Authors: B.J. Nehilla, T.H. Schulte
Affilation: Nexgenia, Inc, United States
Pages: 176 - 179
Keywords: magnetic nanoparticles, RAFT polymerization, responsive materials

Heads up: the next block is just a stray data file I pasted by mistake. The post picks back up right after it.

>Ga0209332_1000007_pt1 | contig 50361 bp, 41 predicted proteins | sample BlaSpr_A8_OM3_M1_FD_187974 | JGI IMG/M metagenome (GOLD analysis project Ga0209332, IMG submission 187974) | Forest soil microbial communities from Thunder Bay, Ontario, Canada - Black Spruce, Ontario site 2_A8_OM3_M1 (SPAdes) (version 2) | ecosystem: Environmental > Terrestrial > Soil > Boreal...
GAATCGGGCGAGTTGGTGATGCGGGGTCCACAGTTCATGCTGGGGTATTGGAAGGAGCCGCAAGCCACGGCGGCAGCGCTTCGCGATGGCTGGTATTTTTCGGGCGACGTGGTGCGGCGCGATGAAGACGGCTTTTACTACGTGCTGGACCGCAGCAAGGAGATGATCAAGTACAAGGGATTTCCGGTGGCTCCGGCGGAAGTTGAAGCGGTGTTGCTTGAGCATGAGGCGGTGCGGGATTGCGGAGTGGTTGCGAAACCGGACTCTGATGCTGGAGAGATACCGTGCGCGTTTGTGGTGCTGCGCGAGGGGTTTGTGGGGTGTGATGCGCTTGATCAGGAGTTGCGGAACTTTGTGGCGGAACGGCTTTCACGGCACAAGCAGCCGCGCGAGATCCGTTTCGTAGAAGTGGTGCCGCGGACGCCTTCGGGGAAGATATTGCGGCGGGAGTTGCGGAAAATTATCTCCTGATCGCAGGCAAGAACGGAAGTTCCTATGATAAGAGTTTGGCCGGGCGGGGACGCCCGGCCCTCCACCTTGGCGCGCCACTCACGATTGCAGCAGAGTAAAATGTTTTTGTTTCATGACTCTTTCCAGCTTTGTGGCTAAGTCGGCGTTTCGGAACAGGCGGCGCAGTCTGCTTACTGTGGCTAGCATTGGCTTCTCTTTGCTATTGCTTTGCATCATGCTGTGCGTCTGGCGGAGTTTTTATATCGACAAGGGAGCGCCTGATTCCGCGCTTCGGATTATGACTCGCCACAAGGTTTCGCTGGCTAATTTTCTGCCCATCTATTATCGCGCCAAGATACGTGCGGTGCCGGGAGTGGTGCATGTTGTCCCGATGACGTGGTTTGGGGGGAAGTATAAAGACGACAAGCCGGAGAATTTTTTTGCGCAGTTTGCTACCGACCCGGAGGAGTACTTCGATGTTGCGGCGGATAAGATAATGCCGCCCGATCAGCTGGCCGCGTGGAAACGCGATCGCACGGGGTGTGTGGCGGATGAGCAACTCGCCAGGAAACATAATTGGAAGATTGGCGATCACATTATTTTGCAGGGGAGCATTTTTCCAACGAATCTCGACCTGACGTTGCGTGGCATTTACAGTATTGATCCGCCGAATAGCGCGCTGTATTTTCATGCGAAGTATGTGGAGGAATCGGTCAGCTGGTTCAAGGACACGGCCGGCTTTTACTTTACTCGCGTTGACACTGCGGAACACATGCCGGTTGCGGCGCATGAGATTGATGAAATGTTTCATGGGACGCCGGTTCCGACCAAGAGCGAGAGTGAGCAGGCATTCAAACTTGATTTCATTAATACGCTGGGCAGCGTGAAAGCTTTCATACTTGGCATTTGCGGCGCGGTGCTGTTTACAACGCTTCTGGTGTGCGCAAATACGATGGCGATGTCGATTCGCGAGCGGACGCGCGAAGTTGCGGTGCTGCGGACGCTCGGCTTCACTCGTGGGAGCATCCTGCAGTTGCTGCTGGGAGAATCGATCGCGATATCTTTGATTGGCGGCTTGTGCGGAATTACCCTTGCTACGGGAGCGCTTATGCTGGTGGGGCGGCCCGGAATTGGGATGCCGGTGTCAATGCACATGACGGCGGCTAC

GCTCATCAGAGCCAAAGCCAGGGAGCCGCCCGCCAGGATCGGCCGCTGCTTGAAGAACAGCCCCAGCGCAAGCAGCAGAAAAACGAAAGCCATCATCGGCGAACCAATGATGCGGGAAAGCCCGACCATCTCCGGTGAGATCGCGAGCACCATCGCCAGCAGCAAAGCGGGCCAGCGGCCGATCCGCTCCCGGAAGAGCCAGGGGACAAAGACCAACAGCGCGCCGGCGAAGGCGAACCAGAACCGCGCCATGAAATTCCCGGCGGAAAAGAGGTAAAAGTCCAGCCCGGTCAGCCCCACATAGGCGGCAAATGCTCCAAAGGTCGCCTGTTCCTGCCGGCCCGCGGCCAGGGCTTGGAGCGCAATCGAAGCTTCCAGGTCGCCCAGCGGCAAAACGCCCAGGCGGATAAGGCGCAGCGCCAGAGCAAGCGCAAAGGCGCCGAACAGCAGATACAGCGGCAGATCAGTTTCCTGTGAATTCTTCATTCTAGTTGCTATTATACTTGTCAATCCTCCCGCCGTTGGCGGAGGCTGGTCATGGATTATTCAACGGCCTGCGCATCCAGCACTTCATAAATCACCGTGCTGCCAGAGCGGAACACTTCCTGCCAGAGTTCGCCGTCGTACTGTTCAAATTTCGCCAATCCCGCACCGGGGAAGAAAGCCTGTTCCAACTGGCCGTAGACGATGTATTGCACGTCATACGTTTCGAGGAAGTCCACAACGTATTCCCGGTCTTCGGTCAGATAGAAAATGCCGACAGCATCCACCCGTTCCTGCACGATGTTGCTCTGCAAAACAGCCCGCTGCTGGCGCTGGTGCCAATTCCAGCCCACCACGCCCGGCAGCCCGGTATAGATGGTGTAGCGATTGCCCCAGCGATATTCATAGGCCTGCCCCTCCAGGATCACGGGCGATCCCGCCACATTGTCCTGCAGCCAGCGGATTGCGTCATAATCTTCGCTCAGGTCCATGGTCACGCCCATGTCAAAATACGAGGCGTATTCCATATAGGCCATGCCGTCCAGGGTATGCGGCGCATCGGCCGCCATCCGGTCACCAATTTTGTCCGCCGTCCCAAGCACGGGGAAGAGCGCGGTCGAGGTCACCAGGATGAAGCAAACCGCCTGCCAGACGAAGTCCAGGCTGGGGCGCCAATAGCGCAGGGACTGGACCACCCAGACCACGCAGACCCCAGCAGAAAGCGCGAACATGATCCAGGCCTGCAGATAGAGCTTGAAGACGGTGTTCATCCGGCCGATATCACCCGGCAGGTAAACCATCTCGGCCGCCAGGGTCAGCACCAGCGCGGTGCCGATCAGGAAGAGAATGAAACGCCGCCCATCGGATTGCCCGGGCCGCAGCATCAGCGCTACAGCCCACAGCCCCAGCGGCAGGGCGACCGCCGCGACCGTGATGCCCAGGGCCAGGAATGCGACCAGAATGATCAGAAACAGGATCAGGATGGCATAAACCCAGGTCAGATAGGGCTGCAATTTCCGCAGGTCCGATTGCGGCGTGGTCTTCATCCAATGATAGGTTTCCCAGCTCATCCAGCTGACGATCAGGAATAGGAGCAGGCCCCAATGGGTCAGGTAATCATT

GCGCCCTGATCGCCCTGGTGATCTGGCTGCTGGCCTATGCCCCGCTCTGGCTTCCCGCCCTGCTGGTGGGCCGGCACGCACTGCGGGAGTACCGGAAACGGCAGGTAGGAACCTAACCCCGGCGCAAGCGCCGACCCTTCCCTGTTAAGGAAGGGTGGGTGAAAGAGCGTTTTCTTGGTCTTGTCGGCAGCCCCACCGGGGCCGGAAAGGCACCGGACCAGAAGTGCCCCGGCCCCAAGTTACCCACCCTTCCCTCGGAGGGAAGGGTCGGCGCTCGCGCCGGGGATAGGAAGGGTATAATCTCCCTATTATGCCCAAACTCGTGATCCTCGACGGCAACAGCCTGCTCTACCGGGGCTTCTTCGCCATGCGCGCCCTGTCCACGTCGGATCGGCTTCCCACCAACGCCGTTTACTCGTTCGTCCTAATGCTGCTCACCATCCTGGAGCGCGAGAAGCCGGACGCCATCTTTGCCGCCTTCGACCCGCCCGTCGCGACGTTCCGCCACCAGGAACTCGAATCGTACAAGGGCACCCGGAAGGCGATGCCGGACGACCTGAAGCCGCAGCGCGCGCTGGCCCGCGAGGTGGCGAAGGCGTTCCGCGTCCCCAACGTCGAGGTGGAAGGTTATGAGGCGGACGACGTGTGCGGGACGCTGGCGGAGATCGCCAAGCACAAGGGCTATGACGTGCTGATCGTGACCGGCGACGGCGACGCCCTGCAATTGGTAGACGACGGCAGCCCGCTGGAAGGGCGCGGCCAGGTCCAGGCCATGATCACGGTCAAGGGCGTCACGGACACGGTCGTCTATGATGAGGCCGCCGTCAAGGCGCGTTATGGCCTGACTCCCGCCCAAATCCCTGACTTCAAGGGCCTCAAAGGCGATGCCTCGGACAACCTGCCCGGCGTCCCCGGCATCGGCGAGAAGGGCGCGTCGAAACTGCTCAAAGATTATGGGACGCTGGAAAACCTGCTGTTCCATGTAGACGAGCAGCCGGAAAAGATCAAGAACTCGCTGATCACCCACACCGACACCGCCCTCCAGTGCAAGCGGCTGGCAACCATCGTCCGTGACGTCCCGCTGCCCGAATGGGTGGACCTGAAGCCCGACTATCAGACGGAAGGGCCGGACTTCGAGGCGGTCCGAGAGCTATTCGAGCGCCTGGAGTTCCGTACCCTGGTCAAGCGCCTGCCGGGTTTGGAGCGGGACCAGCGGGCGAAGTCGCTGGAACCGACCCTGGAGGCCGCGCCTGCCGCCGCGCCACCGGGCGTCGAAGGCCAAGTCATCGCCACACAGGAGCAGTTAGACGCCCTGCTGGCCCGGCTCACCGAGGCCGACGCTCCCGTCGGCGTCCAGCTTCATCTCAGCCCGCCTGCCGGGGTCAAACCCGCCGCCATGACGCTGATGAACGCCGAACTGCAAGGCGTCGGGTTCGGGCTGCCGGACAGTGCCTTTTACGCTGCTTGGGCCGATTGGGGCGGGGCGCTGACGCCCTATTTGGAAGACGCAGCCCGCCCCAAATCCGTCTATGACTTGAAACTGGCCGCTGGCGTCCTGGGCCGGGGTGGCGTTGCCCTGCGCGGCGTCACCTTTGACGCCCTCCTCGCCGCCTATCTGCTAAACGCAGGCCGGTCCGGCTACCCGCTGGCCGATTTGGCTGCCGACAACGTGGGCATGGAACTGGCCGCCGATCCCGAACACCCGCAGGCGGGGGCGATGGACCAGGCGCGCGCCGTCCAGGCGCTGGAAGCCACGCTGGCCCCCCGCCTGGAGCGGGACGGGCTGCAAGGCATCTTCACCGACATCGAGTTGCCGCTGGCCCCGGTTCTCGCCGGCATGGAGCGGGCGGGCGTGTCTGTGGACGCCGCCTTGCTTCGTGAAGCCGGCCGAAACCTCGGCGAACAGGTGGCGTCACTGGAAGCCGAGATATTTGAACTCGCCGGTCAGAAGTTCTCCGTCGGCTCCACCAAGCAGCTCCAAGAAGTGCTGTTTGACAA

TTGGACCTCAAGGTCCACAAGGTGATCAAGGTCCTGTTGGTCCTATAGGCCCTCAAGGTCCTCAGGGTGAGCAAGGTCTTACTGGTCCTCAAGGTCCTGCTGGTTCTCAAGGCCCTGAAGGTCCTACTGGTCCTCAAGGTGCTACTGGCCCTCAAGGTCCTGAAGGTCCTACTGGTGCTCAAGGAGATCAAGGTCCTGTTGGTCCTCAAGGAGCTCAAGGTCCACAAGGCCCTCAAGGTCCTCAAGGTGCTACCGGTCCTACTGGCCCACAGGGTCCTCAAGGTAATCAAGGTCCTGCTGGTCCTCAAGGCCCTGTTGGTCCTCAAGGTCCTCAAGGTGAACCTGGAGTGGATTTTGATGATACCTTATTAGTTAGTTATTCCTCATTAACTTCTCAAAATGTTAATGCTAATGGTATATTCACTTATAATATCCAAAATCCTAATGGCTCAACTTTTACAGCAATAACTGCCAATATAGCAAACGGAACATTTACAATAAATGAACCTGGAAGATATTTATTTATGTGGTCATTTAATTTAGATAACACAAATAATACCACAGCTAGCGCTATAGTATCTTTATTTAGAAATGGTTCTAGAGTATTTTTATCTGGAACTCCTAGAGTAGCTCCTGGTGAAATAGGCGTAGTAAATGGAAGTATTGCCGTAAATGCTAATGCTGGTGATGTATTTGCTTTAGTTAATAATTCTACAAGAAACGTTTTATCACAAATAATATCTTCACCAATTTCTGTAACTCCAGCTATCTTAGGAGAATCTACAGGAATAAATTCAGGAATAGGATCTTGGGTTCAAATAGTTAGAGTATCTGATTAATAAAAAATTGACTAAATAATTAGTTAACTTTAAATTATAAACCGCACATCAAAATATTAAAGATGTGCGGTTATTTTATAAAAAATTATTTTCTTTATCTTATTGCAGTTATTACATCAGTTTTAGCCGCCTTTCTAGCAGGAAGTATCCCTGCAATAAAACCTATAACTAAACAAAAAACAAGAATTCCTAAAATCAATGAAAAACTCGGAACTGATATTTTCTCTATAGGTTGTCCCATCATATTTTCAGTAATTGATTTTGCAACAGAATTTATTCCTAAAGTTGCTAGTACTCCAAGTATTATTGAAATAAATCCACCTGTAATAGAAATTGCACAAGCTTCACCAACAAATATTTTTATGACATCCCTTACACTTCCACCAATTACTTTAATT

This work describes the use of stimuli-responsive polymers to control the transition of magnetic nanoparticles (mNPs) to magnetic microparticles. Compared to magnetic microparticles, mNPs are advantageous for bioseparations (e.g., immunoassays, immunoprecipitations) for two reasons. They have a larger surface area:volume ratio, and they have favorable diffusion coefficients so they do not settle out of solution. Thus, mNPs can bind more target molecules than magnetic microparticles, and they can diffuse in a sample to interact with the target molecules. The major disadvantage of mNPs is that they can not be separated with a simple benchtop magnet. Here, the stimuli-responsive mNPs are <50nm in diameter, and they respond sharply to temperature stimuli by transitioning from a hydrophilic to hydrophobic state. This transition permits soluble mNPs to interact with target molecules at room temperature but allows rapid magnetic separation of aggregated particles at 37C. When combined with polymer-antibody conjugates, the stimuli-responsive mNPs are used to capture a clinically relevant disease biomarker (HIV-1 p24 capsid protein) from spiked human serum samples. This reagent system outperformed commercially available magnetic microparticle reagents in assay speed and capture efficiency.